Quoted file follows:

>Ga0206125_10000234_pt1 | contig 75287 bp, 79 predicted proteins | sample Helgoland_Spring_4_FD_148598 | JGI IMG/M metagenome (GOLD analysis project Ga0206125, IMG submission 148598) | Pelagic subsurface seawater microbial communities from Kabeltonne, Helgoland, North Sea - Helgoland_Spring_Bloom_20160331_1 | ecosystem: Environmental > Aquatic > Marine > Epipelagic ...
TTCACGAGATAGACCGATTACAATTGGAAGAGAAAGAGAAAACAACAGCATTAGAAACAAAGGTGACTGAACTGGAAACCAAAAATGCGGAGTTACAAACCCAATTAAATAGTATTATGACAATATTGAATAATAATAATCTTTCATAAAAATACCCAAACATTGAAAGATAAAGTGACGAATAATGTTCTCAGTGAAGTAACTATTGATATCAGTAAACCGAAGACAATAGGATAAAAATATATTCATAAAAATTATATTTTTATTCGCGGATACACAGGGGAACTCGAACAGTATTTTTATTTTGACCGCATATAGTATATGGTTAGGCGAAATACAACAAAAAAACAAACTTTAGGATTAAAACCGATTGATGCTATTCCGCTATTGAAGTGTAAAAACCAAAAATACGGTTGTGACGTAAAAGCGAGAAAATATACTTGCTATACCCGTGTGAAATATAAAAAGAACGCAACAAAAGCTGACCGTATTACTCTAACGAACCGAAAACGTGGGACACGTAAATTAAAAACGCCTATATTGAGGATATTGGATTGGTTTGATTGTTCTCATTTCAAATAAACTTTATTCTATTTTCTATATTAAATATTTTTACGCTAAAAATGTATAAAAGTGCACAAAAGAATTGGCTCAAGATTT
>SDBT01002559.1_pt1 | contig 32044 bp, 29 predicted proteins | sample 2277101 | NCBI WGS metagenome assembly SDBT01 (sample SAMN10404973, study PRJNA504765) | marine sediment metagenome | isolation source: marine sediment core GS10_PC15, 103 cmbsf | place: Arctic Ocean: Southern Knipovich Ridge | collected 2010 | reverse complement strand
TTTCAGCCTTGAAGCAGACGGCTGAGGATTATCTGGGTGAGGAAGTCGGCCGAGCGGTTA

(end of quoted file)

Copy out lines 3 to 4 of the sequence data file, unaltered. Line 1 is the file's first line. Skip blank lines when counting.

>SDBT01002559.1_pt1 | contig 32044 bp, 29 predicted proteins | sample 2277101 | NCBI WGS metagenome assembly SDBT01 (sample SAMN10404973, study PRJNA504765) | marine sediment metagenome | isolation source: marine sediment core GS10_PC15, 103 cmbsf | place: Arctic Ocean: Southern Knipovich Ridge | collected 2010 | reverse complement strand
TTTCAGCCTTGAAGCAGACGGCTGAGGATTATCTGGGTGAGGAAGTCGGCCGAGCGGTTA